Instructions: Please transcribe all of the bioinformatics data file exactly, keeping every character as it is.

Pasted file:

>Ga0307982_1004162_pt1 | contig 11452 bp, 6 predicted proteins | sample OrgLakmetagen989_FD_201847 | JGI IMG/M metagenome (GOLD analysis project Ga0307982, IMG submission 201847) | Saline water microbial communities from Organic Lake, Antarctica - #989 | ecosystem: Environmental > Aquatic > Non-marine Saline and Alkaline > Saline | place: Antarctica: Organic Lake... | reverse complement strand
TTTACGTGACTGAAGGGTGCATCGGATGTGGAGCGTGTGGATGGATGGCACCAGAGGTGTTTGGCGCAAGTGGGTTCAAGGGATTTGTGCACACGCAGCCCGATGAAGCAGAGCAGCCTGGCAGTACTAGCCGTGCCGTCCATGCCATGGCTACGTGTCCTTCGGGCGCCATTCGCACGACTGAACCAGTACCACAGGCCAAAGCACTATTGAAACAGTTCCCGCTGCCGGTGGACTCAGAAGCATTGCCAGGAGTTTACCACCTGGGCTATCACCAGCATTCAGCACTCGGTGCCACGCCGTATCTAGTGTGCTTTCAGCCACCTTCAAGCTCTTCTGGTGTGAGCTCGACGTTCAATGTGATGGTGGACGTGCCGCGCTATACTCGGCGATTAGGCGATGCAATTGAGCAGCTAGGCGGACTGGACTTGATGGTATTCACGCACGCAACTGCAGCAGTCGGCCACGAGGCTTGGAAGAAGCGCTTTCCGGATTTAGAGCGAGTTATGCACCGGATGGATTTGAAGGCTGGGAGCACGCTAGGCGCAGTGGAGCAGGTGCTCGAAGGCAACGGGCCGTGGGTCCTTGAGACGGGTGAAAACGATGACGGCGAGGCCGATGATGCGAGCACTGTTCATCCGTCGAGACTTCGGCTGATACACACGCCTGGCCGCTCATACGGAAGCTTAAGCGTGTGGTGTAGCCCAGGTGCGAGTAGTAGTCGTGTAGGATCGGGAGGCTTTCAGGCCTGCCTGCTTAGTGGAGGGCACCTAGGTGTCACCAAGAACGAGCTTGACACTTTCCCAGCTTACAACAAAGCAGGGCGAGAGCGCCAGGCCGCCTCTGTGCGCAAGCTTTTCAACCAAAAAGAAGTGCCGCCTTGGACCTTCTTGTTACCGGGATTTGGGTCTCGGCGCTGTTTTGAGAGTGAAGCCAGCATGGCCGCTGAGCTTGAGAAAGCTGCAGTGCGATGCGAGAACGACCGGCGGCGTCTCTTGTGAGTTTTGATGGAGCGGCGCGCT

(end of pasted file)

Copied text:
>Ga0307982_1004162_pt1 | contig 11452 bp, 6 predicted proteins | sample OrgLakmetagen989_FD_201847 | JGI IMG/M metagenome (GOLD analysis project Ga0307982, IMG submission 201847) | Saline water microbial communities from Organic Lake, Antarctica - #989 | ecosystem: Environmental > Aquatic > Non-marine Saline and Alkaline > Saline | place: Antarctica: Organic Lake... | reverse complement strand
TTTACGTGACTGAAGGGTGCATCGGATGTGGAGCGTGTGGATGGATGGCACCAGAGGTGTTTGGCGCAAGTGGGTTCAAGGGATTTGTGCACACGCAGCCCGATGAAGCAGAGCAGCCTGGCAGTACTAGCCGTGCCGTCCATGCCATGGCTACGTGTCCTTCGGGCGCCATTCGCACGACTGAACCAGTACCACAGGCCAAAGCACTATTGAAACAGTTCCCGCTGCCGGTGGACTCAGAAGCATTGCCAGGAGTTTACCACCTGGGCTATCACCAGCATTCAGCACTCGGTGCCACGCCGTATCTAGTGTGCTTTCAGCCACCTTCAAGCTCTTCTGGTGTGAGCTCGACGTTCAATGTGATGGTGGACGTGCCGCGCTATACTCGGCGATTAGGCGATGCAATTGAGCAGCTAGGCGGACTGGACTTGATGGTATTCACGCACGCAACTGCAGCAGTCGGCCACGAGGCTTGGAAGAAGCGCTTTCCGGATTTAGAGCGAGTTATGCACCGGATGGATTTGAAGGCTGGGAGCACGCTAGGCGCAGTGGAGCAGGTGCTCGAAGGCAACGGGCCGTGGGTCCTTGAGACGGGTGAAAACGATGACGGCGAGGCCGATGATGCGAGCACTGTTCATCCGTCGAGACTTCGGCTGATACACACGCCTGGCCGCTCATACGGAAGCTTAAGCGTGTGGTGTAGCCCAGGTGCGAGTAGTAGTCGTGTAGGATCGGGAGGCTTTCAGGCCTGCCTGCTTAGTGGAGGGCACCTAGGTGTCACCAAGAACGAGCTTGACACTTTCCCAGCTTACAACAAAGCAGGGCGAGAGCGCCAGGCCGCCTCTGTGCGCAAGCTTTTCAACCAAAAAGAAGTGCCGCCTTGGACCTTCTTGTTACCGGGATTTGGGTCTCGGCGCTGTTTTGAGAGTGAAGCCAGCATGGCCGCTGAGCTTGAGAAAGCTGCAGTGCGATGCGAGAACGACCGGCGGCGTCTCTTGTGAGTTTTGATGGAGCGGCGCGCT